I have been reading a few papers lately on the subject of fund performance results and their statistical analysis. I must admit I was very surprised and at the same time very disappointed by the way this subject is approached, especially by academicians. I am not going to mention names or make reference to any of the papers. I think it will be too embarrassing to the authors after they read this post. Why? Because most academicians do not understand what is involved in trading, how markets and their participants operate and, needless to say, most have never traded a single share or contract in their life. Yet, they create a lot of confusion to the community of traders and investors with their studies, which supposedly try to investigate whether the stellar performance of some funds or even particular trading systems is due to luck, or skill, two terms involved in the null hypothesis they often construct for statistical analysis.
I will start by stating that the argument whether there is skill or luck involved when applied to the returns of professional traders who have outperformed their respective benchmark or index is a red herring, i.e. it is a distracting issue away from the real issues. Yet, there are scores of academic papers with pages and pages of statistical analysis trying to provide an answer to this logical fallacy. How could someone in the right state of mind question 20 years of positive performance, year-after-year, of a certain fund manager or trading system on the basis that it may be the result of persistent luck? Is it possible that a professional managing hundreds of millions or even billions is so persistently lucky for the last 20 years, for example, to have zero, or even just 1 or 2 marginally losing years, while having outperformed significantly a benchmark index? Academicians claim that if you have a large population of fund managers some of them will end up with extraordinary performance. So far, we all agree with that. This is basically the outcome of a law of nature known as the Power Law and the associated Pareto Principle. Twenty percent of fund managers and traders will outperform the other 80%. The problem is that academicians go one step further after employing some fallacious logic and apply all sorts of statistical analysis methods to try to come up with some measure of the probability or significance of performance results to control for luck. These are pointless exercises motivated by a lack of understanding of how the markets work. More details about this after I define what a trading edge is.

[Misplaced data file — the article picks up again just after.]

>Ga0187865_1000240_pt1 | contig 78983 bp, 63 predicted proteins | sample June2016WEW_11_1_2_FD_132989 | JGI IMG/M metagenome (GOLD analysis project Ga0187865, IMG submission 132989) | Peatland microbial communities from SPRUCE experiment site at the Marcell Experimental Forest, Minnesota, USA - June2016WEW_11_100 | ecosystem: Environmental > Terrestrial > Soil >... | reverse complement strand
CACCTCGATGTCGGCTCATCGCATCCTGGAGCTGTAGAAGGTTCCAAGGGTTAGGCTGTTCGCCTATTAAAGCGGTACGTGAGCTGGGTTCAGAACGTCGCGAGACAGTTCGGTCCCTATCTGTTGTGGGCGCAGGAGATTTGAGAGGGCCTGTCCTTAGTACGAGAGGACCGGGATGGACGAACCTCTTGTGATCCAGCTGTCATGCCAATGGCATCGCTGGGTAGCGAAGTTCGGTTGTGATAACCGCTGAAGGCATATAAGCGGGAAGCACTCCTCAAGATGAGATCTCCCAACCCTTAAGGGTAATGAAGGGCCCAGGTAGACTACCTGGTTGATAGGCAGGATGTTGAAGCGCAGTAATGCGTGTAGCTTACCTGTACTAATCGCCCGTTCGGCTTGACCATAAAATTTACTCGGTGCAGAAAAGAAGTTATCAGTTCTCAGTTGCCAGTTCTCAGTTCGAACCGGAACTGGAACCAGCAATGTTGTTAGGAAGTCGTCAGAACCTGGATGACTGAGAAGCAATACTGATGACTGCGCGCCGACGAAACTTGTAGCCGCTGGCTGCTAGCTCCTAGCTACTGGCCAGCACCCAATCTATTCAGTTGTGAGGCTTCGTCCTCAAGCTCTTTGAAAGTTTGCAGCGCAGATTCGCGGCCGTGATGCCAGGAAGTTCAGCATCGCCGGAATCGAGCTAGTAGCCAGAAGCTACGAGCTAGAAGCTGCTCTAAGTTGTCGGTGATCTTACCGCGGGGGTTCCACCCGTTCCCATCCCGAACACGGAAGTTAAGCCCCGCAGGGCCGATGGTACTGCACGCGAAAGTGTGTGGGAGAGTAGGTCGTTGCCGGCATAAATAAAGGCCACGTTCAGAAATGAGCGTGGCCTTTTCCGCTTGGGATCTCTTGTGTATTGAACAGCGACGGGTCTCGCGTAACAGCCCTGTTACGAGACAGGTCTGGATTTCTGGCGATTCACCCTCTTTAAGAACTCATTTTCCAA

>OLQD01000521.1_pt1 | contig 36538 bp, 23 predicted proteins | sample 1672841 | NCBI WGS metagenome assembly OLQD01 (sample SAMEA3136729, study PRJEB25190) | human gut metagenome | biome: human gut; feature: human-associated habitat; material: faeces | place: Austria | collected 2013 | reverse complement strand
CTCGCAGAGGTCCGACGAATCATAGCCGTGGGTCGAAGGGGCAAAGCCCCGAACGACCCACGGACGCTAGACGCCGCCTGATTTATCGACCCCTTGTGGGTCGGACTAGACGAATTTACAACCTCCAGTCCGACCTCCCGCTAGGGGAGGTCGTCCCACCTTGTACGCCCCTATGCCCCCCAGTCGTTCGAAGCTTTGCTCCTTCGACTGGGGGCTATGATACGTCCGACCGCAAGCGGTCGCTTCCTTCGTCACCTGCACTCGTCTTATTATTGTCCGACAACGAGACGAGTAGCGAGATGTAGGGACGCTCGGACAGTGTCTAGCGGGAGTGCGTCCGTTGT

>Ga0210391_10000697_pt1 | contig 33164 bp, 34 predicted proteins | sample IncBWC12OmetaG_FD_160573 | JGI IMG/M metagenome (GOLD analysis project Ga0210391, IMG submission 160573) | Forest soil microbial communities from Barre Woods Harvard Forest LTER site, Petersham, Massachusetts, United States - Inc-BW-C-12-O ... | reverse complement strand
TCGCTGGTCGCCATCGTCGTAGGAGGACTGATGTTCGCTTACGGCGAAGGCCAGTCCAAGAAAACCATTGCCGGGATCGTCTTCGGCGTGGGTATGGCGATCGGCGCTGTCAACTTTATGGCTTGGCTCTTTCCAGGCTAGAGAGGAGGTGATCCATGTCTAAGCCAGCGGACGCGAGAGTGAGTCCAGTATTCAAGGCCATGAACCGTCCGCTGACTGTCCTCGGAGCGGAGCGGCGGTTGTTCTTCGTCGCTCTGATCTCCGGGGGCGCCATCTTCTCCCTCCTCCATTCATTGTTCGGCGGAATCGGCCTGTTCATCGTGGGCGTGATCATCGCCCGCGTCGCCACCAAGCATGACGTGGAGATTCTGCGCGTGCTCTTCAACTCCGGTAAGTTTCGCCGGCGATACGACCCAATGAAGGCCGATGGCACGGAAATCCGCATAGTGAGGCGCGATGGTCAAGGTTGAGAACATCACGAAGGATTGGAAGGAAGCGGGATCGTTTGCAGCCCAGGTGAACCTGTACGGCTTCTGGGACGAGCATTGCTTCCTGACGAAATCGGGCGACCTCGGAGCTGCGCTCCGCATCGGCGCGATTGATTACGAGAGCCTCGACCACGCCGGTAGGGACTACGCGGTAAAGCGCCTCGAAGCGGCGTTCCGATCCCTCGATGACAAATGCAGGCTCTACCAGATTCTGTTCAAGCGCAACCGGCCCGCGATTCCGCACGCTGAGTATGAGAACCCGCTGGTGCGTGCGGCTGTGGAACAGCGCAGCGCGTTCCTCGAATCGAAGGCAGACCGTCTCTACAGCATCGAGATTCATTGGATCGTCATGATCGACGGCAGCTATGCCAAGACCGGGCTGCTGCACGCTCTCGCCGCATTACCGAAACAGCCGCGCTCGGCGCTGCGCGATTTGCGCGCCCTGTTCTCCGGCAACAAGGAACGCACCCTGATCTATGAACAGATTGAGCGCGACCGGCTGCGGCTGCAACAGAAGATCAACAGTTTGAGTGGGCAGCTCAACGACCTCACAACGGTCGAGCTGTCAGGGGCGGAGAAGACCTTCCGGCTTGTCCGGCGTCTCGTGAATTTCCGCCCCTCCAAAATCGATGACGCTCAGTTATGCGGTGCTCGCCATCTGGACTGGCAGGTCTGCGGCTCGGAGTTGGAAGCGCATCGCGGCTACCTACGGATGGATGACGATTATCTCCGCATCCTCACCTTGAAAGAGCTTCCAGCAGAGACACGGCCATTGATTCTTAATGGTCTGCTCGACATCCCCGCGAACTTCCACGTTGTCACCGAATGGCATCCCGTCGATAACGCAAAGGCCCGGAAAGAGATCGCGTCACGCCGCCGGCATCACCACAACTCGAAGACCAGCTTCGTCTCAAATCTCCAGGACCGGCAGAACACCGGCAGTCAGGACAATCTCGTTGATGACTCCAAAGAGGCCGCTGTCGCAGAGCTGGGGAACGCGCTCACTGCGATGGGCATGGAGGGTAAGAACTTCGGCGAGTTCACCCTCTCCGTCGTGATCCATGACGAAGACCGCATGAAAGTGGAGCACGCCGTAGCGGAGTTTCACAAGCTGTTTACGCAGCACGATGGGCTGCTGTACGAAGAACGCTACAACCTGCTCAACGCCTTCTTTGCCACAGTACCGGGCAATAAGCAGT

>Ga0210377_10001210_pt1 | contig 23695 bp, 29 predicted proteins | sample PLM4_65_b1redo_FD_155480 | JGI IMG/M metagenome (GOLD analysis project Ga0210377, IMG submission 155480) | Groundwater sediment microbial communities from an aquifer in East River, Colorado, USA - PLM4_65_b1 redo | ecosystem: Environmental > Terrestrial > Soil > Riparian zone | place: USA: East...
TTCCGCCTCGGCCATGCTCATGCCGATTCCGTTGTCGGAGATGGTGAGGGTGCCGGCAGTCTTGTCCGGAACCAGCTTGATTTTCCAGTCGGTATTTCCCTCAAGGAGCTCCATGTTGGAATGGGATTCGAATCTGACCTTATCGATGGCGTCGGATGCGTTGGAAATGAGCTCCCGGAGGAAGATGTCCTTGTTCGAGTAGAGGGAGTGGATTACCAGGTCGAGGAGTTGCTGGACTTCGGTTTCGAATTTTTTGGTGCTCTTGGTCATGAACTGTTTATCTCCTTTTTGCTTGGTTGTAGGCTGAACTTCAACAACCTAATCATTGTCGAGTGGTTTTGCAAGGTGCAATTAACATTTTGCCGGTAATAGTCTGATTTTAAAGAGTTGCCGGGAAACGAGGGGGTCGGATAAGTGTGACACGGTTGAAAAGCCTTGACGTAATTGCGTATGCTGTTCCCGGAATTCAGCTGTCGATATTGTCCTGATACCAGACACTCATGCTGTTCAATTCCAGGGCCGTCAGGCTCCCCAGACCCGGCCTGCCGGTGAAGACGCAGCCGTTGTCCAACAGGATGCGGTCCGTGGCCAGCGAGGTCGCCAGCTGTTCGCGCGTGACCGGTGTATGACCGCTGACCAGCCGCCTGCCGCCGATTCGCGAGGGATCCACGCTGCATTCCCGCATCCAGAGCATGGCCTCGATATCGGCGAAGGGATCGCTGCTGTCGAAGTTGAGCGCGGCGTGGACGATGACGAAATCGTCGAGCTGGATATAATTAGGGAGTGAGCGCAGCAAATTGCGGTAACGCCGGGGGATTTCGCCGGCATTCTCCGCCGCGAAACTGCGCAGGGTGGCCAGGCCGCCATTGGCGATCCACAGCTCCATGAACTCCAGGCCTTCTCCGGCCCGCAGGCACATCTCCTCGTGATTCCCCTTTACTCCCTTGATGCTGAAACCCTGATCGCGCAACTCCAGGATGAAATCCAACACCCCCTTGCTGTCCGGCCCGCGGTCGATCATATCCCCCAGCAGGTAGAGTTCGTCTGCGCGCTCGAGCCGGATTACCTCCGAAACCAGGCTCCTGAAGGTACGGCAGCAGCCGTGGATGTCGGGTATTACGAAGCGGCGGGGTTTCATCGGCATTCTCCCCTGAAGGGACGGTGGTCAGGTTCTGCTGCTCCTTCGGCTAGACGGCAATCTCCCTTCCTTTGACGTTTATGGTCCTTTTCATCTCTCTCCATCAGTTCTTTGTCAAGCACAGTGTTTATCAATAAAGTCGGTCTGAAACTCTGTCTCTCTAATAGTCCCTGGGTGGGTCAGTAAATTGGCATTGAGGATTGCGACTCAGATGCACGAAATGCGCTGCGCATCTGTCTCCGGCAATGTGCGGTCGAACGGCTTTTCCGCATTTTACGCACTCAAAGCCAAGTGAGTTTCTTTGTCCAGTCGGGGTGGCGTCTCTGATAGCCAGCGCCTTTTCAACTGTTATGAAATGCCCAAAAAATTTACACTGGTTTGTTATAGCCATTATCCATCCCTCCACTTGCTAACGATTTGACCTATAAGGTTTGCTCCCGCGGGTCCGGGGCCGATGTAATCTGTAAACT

The trading edge, E, can be defined as the expected value of the random variable T, the P/L of trades. It can be shown that
E[T] = w × avgW -(1-w) × avgL (1)
where w is the win rate, avgW is the average winning trade and avgL is the average losing trade.
Some authors in the trading system literature have claimed that the value of the expected gain is the trading edge if E[T] > 0. However, this is mathematically equivalent to the trivial claim that the profit factor is greater than 1. The profit factor is the ratio of the sum of winning trades to the sum of losing trades. The equivalence is demonstrated as follows using equation (1)
E[T] > 0 => w × avgW – (1-w) × avgL > o => w × ∑W/Nw – (1-w) × ∑ L/NL > 0 => (Nw/N) × ∑W/Nw – (NL/N) × ∑ L/NL > 0 or
∑W/∑L > 1 (2)
where Nw and NL are the number of winning and losing trades, respectively, and ∑W and ∑L the sum of winning and losing trades respectively. Recall that w = Nw/N and 1-w = NL/N.
Thus, what some authors present as a fancy formula for the trading edge, equation (1), reduces to the trivial and intuitive statement that having an edge is equivalent to having more winnings than losses, equation (2). It is that simple. This shows that the mathematics of an edge are trivial and there is actually nothing complicated involved: if the sum of the winnings trades is greater than the sum of the losing trades, then you have an edge. So, what is the problem all those academicians try to study with fancy statistics even when the edge, as just defined, is present?